Winding up a solvent company

This is Information Sheet 78 (INFO 78). It covers:

Winding up a company may be an option if it doesn't meet the requirements for voluntary deregistration (a company with assets worth $1,000 or more cannot be deregistered on request). 

Winding up is a process where a company's outstanding matters are finalised, its assets liquidated, and it ceases to exist as a company.

Steps to winding up a solvent company

Step 1 – Company directors must make a declaration of solvency

To begin winding up a solvent company, a majority of the directors must make a Declaration of solvency (Form 520). This means they believe the company will be able to pay all its existing debts in full within 12 months of the commencement of the winding up.

Form 520 must be made and lodged with ASIC. This must be done before the date on which the notice of meeting (see Step 2 below) is sent to members to consider the resolution to wind up the company.

It is an offence under the Corporations Act 2001 to make a false declaration of solvency. Penalties can apply. If you believe that a company is insolvent, see Winding up an insolvent company.

Step 2 – Company members must pass a special resolution

After the solvency declaration has been lodged, the company members must pass a special resolution to wind up the company.

All members must have at least 21 days notice (in writing) of the meeting to vote on the special resolution, although this can be reduced by agreement. At the meeting, at least 75% of company members must be in favour of the resolution for it to pass. The company must also appoint a liquidator or liquidators, and the winding up begins from the date the special resolution is passed.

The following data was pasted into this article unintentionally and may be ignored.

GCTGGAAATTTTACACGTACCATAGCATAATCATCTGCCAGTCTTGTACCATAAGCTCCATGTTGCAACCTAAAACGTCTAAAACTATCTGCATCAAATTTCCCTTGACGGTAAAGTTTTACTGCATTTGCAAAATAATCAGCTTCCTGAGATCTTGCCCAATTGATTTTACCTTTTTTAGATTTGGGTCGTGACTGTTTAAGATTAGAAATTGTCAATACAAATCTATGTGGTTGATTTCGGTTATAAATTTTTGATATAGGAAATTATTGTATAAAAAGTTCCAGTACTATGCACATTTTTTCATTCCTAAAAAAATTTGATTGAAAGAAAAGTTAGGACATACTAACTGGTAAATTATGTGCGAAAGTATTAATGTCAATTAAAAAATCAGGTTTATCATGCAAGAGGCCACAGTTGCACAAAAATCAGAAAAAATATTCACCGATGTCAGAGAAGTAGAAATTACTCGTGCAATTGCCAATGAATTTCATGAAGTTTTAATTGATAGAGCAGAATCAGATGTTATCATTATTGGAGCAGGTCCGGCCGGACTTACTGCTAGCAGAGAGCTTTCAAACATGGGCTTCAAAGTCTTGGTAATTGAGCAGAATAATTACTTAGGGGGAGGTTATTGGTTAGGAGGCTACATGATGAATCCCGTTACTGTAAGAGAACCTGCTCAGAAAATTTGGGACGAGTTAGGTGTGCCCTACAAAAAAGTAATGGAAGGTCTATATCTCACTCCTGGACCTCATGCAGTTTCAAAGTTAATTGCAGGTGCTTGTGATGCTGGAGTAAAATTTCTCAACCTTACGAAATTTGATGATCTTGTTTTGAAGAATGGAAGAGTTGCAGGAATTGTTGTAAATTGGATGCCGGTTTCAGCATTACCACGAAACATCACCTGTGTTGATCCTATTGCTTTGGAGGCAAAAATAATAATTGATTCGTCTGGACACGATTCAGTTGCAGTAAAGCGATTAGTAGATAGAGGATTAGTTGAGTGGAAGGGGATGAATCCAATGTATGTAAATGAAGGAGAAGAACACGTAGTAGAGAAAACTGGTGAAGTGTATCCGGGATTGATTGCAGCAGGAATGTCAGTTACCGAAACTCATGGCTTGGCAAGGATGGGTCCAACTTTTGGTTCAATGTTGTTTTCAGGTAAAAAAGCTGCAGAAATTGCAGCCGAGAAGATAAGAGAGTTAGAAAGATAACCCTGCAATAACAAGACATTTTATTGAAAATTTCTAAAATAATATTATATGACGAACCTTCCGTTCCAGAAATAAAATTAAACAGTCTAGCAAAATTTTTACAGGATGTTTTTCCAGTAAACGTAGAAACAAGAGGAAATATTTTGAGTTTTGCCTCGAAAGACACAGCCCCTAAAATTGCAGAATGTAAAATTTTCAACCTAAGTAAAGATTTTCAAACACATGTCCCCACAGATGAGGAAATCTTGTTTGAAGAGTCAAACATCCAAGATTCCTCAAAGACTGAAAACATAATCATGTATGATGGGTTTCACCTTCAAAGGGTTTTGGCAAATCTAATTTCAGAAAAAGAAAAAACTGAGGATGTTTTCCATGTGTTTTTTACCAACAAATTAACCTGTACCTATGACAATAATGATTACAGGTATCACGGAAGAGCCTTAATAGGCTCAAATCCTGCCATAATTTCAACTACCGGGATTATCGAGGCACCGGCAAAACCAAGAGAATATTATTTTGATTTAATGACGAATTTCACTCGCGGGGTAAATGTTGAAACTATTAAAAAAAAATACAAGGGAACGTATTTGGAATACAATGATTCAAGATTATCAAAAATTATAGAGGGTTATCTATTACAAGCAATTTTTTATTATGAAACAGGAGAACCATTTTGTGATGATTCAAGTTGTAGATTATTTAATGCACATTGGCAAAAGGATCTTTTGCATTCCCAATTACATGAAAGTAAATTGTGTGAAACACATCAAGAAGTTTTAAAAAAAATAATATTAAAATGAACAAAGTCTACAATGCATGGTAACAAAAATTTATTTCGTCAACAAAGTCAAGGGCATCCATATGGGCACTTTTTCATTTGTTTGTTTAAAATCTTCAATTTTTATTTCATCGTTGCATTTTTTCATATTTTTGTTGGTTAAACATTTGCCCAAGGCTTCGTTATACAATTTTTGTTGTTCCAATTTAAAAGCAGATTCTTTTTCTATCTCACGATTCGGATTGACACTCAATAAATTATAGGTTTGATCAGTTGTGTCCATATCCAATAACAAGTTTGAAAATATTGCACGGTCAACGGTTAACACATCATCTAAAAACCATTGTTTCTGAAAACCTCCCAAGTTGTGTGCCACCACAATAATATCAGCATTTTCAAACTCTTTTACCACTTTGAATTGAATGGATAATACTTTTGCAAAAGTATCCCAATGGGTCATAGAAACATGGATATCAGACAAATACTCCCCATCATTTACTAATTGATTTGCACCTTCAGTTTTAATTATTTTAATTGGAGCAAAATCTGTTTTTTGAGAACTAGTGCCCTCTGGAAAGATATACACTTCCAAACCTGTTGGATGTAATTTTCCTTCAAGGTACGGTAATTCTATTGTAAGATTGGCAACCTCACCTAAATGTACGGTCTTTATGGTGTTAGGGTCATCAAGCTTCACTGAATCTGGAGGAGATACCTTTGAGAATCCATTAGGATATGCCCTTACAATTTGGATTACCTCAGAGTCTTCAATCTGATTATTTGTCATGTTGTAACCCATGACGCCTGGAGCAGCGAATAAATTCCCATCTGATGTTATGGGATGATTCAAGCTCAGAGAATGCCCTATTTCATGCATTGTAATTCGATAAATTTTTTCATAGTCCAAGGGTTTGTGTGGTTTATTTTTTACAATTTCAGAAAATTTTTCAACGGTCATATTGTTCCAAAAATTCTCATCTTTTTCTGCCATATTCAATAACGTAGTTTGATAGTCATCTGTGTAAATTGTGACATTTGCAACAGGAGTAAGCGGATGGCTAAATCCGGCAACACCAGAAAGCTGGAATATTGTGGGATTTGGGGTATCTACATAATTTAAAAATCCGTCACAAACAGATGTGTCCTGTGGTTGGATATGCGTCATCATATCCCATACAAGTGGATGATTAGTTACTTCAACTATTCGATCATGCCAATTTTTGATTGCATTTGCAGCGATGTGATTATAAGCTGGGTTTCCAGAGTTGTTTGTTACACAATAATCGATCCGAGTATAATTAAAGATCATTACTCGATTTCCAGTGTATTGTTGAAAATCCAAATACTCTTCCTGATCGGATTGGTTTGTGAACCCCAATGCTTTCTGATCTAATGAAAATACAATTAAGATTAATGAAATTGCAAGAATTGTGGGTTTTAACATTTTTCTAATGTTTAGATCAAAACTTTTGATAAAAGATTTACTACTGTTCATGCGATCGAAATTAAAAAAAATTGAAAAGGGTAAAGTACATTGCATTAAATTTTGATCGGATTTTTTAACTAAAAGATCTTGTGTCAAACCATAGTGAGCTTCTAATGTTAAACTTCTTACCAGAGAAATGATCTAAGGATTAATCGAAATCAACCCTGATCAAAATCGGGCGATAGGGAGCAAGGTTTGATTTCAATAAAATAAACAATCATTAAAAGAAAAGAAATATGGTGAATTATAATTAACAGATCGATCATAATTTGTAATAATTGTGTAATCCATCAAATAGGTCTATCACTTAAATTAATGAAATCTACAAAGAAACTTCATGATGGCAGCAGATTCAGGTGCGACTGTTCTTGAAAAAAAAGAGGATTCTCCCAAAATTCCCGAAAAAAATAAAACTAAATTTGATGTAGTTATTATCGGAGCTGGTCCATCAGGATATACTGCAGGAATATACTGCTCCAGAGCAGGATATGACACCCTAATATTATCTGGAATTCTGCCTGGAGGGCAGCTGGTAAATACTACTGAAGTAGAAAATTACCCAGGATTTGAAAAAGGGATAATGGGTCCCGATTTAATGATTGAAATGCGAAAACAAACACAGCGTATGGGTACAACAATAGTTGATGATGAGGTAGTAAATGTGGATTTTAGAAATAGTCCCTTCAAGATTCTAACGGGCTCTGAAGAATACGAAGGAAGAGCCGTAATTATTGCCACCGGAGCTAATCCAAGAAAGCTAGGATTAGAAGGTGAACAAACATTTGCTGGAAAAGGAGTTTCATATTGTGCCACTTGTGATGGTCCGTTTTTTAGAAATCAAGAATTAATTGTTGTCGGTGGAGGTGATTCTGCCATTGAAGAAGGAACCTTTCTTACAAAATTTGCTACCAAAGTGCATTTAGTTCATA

The company must lodge Form 205 Notification of resolution setting out the text of the resolution that was passed and the liquidator must lodge Form 505 Notification of appointment or cessation of an external administrator to advise of their appointment.

Step 3 – Notice of the special resolution must be published on the Published notices website

Notice of the resolution to wind up the company must be published on ASIC's Published notices website by the end of the next business day after the liquidator is appointed. You will need to sign up to the website and pay the appropriate fee before you can publish a notice.

For more information on how to publish a notice, see the Published notices website.

Step 4 – Liquidator winds up company's affairs

The liquidator can then begin winding up the company. They must lodge with ASIC a detailed list of receipts and payments for the administration (Form 5602 Annual Administration Return) annually on the anniversary of their appointment.

If the liquidation commenced before 1 September 2017, the liquidator will continue to lodge the six-monthly Form 524 Presentation of accounts and statement until the six-month period ending on the first anniversary of their appointment date. Thereafter, they will lodge the annual administration return.

At any point, if the liquidator thinks the company will be unable to pay their debts in full within 12 months, they must either:

  • convene a meeting of creditors
  • appoint a voluntary administrator
  • apply to the court for the company to be wound up in insolvency.

Step 5 – Liquidator finishes winding up company and lodges final documents

If the liquidator has finished winding up the company before 1 July 2018, they need to lodge Form 523 Notification of final meeting convened by liquidators within seven days of the company's final meeting. It must include an account of how the winding up was conducted.

The liquidator must also lodge a:

If the winding up finished on or after 1 July 2018, the liquidator is not required to convene a final meeting but must lodge Form 5603 End of administration return within one month after the end of the winding up.
The company will be deregistered three months after the Form 523 or Form 5603 has been lodged.

Court involvement

A member or creditor can ask the court to review any part of the winding up. This includes appointment of a liquidator, a liquidator's payment, or other issues that arise.

Information sheets provide concise guidance on a specific process or compliance issue or an overview of detailed guidance.

This information sheet was reissued on 1 September 2017.

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Last updated: 15/10/2014 12:00